I think it’s so important that stories like Sam’s are given a bigger place in mainstream media. Every Last Word is a story about living with a mental illness. Sam has a therapist, she takes medication, and her parents are trained on how to handle situations when Sam feels overwhelmed or out of control. She has a set treatment plan that works (and that she and her therapist worked on together and continue to develop as Sam grows), and a therapist who is portrayed in a positive light and I think that all of that is so important. Sam struggles throughout the book with the idea of “normal.” She wants to feel that way and doesn’t see herself as such. But by the end, she realizes that there are all kinds of “normal.”
The Final Verdict:
Every Last Word is an emotional, realistic, and important contemporary YA novel that every reader should get their hands on.
The main character, Sam, has OCD, an anxiety disorder. Tamara Ireland Stone does a fantastic job showing how anxiety can affect a person, not only just their life but also the people around them. She not only shows the external struggles that people can see, but goes deep into the internal struggles a person goes through. She shows the reader what many people never have a chance to realize. The struggle to fend off the dark thoughts and to function everyday so that not only do other people see her as normal, but that she can also feel “normal”.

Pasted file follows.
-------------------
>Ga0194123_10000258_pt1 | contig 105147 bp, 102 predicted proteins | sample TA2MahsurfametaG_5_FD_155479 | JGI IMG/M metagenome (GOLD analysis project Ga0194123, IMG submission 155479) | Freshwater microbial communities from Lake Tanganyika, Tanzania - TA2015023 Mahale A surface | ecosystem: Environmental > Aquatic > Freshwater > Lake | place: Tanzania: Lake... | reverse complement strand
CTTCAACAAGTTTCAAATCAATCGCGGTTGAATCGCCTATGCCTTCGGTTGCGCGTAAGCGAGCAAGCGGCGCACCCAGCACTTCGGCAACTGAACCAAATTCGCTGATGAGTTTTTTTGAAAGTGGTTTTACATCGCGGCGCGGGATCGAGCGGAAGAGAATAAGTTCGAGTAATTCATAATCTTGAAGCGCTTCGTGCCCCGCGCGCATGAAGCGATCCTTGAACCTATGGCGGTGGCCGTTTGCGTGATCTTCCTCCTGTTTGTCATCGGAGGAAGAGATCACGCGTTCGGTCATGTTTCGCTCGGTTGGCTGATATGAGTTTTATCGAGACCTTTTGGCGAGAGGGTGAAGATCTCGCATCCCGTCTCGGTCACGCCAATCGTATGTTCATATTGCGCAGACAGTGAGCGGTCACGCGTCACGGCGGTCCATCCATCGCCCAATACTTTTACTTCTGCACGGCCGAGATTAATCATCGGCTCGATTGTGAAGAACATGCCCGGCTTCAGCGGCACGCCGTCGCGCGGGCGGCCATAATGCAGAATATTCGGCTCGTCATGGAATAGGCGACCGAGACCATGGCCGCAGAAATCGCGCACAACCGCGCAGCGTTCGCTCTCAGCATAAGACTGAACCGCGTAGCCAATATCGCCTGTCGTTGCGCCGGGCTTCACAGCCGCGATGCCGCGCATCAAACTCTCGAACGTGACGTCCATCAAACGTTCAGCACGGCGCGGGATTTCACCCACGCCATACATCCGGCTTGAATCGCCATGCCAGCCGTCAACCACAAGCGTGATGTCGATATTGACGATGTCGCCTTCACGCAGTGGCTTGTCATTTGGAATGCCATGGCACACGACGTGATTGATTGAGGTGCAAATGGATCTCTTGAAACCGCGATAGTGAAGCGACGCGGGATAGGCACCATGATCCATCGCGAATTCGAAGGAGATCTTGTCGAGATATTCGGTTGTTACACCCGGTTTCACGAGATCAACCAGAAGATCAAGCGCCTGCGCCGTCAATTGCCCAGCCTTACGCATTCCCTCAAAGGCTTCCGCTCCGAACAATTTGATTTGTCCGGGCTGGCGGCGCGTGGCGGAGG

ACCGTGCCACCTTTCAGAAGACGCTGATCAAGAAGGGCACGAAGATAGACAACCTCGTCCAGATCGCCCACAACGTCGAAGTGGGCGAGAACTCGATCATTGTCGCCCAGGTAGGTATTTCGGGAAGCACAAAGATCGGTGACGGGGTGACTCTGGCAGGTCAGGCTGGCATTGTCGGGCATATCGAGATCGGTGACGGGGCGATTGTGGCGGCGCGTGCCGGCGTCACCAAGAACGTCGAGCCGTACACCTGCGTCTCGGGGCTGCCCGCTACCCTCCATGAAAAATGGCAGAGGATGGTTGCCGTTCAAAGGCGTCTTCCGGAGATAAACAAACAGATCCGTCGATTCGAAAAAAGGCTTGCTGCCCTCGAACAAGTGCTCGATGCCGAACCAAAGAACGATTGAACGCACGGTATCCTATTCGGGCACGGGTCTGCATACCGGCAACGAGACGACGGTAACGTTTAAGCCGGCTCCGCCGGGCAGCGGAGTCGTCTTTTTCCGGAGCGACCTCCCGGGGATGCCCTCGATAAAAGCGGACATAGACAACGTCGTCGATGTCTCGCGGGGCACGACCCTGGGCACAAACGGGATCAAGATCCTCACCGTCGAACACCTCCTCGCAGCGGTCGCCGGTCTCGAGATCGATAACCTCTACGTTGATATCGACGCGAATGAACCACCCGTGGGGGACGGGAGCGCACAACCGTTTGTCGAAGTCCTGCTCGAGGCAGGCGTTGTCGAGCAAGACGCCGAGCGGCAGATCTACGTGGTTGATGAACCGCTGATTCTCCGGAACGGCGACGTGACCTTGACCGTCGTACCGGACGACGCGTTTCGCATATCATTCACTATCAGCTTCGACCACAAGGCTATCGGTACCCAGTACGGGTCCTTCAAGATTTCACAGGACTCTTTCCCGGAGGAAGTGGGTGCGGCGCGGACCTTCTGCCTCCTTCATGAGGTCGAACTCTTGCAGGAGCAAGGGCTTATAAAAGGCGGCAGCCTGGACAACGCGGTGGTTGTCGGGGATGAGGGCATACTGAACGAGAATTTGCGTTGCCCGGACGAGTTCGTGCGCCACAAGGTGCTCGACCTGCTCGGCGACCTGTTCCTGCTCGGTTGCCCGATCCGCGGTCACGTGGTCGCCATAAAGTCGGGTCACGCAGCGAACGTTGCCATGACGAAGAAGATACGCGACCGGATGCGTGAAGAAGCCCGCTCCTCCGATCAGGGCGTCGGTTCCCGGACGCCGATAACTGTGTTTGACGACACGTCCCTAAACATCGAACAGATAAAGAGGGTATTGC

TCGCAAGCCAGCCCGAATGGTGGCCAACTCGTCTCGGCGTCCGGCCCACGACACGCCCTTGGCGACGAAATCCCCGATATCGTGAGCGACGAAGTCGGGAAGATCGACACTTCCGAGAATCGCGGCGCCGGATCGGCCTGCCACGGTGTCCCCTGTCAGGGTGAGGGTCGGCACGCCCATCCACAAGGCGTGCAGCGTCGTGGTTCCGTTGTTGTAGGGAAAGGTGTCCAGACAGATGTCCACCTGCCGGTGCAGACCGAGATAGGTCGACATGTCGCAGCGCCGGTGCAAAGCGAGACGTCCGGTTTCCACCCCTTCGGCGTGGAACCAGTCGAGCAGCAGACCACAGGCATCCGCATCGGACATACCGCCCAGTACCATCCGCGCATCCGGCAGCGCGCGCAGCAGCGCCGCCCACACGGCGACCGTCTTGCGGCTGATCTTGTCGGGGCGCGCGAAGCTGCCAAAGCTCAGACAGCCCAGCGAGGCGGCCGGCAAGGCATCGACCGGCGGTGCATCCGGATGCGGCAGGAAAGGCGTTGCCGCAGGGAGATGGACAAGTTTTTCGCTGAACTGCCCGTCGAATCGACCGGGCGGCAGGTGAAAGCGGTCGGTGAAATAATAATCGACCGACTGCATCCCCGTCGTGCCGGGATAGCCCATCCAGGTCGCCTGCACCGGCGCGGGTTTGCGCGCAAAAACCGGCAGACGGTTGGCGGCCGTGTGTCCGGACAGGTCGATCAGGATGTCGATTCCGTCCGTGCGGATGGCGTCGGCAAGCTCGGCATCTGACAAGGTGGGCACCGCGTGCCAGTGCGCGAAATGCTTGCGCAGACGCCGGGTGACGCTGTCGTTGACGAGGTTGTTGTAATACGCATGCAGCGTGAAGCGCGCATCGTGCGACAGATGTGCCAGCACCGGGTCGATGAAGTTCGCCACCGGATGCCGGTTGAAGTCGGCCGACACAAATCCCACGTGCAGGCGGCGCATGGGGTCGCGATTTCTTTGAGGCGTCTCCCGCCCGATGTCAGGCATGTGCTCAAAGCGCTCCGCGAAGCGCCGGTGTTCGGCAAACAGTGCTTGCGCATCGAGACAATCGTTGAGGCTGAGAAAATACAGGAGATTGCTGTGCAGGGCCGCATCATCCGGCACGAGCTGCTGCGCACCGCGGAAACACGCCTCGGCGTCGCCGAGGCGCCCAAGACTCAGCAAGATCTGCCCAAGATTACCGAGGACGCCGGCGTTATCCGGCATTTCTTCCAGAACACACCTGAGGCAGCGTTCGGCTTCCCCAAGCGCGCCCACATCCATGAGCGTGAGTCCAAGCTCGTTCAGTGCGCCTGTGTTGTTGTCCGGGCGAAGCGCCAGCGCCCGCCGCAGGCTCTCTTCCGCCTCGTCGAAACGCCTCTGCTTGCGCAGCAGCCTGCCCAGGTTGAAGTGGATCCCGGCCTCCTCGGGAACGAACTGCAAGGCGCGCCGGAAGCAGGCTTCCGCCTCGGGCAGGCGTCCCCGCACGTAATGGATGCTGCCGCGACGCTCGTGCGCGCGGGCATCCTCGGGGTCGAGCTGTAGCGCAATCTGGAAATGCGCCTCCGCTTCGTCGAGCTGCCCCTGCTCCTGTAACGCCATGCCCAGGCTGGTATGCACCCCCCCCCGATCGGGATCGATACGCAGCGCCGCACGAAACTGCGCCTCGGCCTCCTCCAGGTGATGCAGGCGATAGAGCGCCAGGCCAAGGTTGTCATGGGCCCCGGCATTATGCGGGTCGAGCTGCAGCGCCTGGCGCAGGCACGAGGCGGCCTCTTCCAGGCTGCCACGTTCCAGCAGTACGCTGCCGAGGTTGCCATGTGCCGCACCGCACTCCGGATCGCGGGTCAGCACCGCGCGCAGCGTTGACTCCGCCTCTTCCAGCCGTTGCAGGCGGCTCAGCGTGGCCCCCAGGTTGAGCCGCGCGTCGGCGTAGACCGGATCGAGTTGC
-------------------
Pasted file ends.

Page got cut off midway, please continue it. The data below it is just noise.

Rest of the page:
The most unique aspect of Every Last Word is how Stone weaves poetry into the storyline. The poetry opens the windows to the characters’ hearts and gives a depth to characters that you just can’t get with simple characterization. I felt every emotion with this book!
Every Last Word grabs you from the very first page and doesn't let go. It’s a must read for anyone’s contemporary list for the summer. Bring it to the beach- share it with a friend. It is a book you do not want to miss.
Realistic portrayal of OCD and anxiety disorders.
The story starts off with a flashback of an event that Sam doesn’t really wants to be reminded of. It’s the kind of flashback that makes shivers run down your spine. The flashback was a thrilling start and just made a point: this book will have you hooked until the end. I mean, seriously: the flashback at the beginning is genius. It will get you, as a reader, immediately involved with the story.